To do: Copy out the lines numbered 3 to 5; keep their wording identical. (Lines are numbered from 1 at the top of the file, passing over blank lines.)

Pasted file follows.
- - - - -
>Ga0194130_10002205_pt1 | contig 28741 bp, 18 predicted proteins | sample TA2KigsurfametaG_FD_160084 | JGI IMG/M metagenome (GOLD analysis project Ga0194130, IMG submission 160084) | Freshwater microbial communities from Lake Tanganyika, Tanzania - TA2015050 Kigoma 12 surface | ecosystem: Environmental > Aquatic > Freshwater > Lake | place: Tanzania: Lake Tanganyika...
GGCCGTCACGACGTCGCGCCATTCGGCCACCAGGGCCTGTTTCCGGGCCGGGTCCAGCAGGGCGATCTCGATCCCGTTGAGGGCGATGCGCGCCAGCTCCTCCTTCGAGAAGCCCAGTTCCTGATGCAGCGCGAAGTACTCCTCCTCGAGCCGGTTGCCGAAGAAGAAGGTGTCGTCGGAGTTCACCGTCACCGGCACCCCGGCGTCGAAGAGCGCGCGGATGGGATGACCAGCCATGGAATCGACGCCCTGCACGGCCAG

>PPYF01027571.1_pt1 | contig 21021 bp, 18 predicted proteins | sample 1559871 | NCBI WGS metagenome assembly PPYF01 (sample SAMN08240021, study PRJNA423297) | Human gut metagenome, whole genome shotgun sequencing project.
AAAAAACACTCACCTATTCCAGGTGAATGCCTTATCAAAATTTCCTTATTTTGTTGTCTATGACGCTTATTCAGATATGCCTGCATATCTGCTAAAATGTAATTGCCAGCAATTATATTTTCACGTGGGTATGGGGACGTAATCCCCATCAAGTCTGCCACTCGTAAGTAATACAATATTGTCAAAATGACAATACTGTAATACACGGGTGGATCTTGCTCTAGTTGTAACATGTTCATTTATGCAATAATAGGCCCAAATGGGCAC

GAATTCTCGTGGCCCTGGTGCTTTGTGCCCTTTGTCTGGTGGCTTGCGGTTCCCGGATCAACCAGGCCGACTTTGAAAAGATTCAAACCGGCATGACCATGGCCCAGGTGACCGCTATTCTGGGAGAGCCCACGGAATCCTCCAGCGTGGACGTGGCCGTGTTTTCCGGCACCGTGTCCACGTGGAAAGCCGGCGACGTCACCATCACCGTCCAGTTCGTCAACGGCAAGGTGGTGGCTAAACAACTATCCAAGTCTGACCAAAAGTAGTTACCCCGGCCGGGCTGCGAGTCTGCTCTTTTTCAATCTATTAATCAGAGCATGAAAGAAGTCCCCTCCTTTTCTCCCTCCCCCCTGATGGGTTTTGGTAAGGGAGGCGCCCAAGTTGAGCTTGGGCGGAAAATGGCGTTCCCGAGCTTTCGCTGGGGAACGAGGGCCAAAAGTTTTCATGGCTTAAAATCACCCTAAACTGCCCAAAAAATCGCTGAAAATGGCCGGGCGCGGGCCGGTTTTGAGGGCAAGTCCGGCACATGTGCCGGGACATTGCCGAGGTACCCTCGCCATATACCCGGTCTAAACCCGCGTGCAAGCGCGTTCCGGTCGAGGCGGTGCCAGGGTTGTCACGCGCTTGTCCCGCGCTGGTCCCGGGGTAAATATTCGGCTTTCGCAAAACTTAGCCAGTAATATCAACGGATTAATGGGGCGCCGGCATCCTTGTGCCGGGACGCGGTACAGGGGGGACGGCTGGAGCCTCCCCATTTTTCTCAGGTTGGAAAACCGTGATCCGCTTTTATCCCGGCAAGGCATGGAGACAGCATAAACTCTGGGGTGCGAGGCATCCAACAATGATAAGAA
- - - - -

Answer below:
>PPYF01027571.1_pt1 | contig 21021 bp, 18 predicted proteins | sample 1559871 | NCBI WGS metagenome assembly PPYF01 (sample SAMN08240021, study PRJNA423297) | Human gut metagenome, whole genome shotgun sequencing project.
AAAAAACACTCACCTATTCCAGGTGAATGCCTTATCAAAATTTCCTTATTTTGTTGTCTATGACGCTTATTCAGATATGCCTGCATATCTGCTAAAATGTAATTGCCAGCAATTATATTTTCACGTGGGTATGGGGACGTAATCCCCATCAAGTCTGCCACTCGTAAGTAATACAATATTGTCAAAATGACAATACTGTAATACACGGGTGGATCTTGCTCTAGTTGTAACATGTTCATTTATGCAATAATAGGCCCAAATGGGCAC

GAATTCTCGTGGCCCTGGTGCTTTGTGCCCTTTGTCTGGTGGCTTGCGGTTCCCGGATCAACCAGGCCGACTTTGAAAAGATTCAAACCGGCATGACCATGGCCCAGGTGACCGCTATTCTGGGAGAGCCCACGGAATCCTCCAGCGTGGACGTGGCCGTGTTTTCCGGCACCGTGTCCACGTGGAAAGCCGGCGACGTCACCATCACCGTCCAGTTCGTCAACGGCAAGGTGGTGGCTAAACAACTATCCAAGTCTGACCAAAAGTAGTTACCCCGGCCGGGCTGCGAGTCTGCTCTTTTTCAATCTATTAATCAGAGCATGAAAGAAGTCCCCTCCTTTTCTCCCTCCCCCCTGATGGGTTTTGGTAAGGGAGGCGCCCAAGTTGAGCTTGGGCGGAAAATGGCGTTCCCGAGCTTTCGCTGGGGAACGAGGGCCAAAAGTTTTCATGGCTTAAAATCACCCTAAACTGCCCAAAAAATCGCTGAAAATGGCCGGGCGCGGGCCGGTTTTGAGGGCAAGTCCGGCACATGTGCCGGGACATTGCCGAGGTACCCTCGCCATATACCCGGTCTAAACCCGCGTGCAAGCGCGTTCCGGTCGAGGCGGTGCCAGGGTTGTCACGCGCTTGTCCCGCGCTGGTCCCGGGGTAAATATTCGGCTTTCGCAAAACTTAGCCAGTAATATCAACGGATTAATGGGGCGCCGGCATCCTTGTGCCGGGACGCGGTACAGGGGGGACGGCTGGAGCCTCCCCATTTTTCTCAGGTTGGAAAACCGTGATCCGCTTTTATCCCGGCAAGGCATGGAGACAGCATAAACTCTGGGGTGCGAGGCATCCAACAATGATAAGAA